We are working with a client on a rather nifty product that is soon to be ready for the first mass production order. The product relies on a rather clever mechanical system which is currently going through the patent process to gain protection in their various chosen markets.
We have come up against some interesting challenges lately to do with existing cited patents. When the patent draft was complete and reviewed by the patent examiner they were reluctant to file the patent based on two cited documents which claim to basically achieve the same purpose as our product. The cited patents in question mechanically functioned very different to our solution BUT it appears they were all being counted as equal due to the fact that in practise they claim to do the same job.
So as the designer I was given the cited documents and asked to comment on the designs shown in the various patents and how they compare to what we have engineered here at Tinka Design. Having worked as a product designer for many years in the industry on a large range of products you get to a point where you can look at a mechanism and point out what will work verses what is likely to cause you issues. And the rule of thumb is obvious; simple and robust solutions take the cake every time. When I looked at the cited patents my first reaction to the theorised designs was they simply are not valid solutions. They are so complex, unresolved and full of unnecessary moving parts that they are destined to not be fit for purpose. To create some perspective, our product has a total part count of 12 parts, 4 parts being fasteners and 3 being the external housing and detachable rubber pad. Our engineered mechanism has 4 moving parts, two of which are springs. In comparison the cited patents contained upwards of 30 moving parts just in the mechanism. They are overtly complex, intricate, fiddly to assemble and inherently weak. While on paper a design ‘could work’ this is a very different thing to actually building and testing a design in its intended operating environment.
My gut feeling was these are simply concepts hashed together and grounded in very little reality. YET they were granted the patent and now we are having to battle to get our patent through despite the mechanisms being drastically different and PROVEN! The cited patents in reality are NOT realistic solutions to the problem they claim to solve. The designs are not feasible when you consider practical issues such as robustness, manufacturability, cost and general use case scenarios. They all have glaring issues which would have dismissed the ideas well before they entered any form of development process.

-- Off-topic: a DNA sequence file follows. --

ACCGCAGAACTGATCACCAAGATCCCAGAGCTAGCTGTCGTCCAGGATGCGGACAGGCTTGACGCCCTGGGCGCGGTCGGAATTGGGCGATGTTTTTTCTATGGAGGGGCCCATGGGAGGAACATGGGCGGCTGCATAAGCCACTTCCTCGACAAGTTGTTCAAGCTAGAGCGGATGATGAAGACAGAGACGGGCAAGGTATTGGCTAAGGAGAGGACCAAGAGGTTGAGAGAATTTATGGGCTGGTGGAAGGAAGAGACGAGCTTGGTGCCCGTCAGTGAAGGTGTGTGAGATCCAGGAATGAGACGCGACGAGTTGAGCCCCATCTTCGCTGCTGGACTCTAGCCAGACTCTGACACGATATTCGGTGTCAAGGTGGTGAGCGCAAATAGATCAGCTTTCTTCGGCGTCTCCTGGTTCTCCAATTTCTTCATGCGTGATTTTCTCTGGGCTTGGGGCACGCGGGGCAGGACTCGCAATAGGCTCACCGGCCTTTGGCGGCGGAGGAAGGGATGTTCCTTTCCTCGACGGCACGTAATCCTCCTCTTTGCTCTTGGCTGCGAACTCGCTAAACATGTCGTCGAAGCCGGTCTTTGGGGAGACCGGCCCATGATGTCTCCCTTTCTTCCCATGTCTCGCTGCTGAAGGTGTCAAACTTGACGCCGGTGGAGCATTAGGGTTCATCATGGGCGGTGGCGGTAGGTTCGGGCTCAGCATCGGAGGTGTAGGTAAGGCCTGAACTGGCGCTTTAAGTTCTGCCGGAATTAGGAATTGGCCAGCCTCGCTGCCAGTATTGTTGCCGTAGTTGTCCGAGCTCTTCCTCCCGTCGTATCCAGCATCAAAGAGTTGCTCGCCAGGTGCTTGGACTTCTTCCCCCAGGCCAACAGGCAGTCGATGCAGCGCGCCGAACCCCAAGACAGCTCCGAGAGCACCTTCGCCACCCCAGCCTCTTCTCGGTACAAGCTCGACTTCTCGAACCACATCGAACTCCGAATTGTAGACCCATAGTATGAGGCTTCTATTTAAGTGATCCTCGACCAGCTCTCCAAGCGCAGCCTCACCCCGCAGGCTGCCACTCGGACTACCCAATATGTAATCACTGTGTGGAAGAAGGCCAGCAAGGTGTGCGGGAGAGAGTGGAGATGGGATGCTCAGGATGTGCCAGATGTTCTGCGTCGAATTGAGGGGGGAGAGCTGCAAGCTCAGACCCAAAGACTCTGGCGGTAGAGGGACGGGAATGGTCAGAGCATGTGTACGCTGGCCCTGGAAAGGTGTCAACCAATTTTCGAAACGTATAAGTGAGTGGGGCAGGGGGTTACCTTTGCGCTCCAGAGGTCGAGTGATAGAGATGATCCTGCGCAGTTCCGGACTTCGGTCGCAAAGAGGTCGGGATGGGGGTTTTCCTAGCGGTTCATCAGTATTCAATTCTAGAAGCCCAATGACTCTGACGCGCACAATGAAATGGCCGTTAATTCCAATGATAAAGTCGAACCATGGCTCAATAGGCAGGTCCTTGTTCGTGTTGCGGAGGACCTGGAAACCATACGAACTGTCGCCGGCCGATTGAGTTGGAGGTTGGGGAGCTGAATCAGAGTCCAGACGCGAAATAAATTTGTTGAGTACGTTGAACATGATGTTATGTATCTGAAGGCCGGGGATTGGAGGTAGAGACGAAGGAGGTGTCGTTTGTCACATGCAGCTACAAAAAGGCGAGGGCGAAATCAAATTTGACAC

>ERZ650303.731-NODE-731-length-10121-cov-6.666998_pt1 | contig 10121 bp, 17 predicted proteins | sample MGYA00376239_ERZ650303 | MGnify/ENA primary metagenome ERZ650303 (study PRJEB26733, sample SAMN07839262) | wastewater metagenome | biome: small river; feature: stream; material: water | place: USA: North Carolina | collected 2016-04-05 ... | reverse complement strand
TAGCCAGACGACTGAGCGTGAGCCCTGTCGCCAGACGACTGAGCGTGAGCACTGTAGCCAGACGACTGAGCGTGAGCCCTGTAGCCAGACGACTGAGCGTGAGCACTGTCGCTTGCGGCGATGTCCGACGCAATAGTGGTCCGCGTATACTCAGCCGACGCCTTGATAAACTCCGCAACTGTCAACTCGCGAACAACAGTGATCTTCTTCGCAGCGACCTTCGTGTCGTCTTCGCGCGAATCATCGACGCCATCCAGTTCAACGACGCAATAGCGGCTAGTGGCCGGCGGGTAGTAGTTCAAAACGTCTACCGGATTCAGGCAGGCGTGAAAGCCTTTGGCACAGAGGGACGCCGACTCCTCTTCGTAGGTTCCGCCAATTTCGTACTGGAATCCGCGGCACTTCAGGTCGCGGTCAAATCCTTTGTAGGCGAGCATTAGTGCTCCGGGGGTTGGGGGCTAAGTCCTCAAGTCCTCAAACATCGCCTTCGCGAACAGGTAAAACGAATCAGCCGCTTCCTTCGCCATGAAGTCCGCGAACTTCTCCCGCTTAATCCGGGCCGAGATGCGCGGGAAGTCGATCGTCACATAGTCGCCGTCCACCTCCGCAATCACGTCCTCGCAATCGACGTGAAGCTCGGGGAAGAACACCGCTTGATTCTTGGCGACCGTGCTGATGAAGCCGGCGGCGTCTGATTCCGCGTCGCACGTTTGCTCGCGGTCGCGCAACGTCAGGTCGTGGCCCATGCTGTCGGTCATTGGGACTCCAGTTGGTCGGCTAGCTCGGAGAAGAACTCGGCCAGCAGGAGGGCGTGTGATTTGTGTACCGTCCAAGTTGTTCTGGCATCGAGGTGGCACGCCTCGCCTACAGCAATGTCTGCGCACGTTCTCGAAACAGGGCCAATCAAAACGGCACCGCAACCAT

This made me think should all patents be counted equal? If a product has been developed and proven to work then the patent is of far more value than simply an idea they thought may solve a problem. An idea is really of little value until it has been resolved and proven. To have an idea is the easy part; it costs no-one any money or time. YET to bring this idea to market is a huge objective that requires incredible effort, resource, investment and risk. So why do we grant patents to unresolved ideas that in reality are in no way validated to be functional solutions to the problem they claim to solve?
Should there be a different patent platform for ideas that are simply ideas as opposed to resolved and proven solutions? In-fact should they be granted patents FULL STOP? I feel as though proven and resolved solutions should have greater weight as this would encourage real development rather than prohibiting development. A design solution that can stand up to the scrutiny of an end user has merit that should be patentable.
What do you think? Let us know!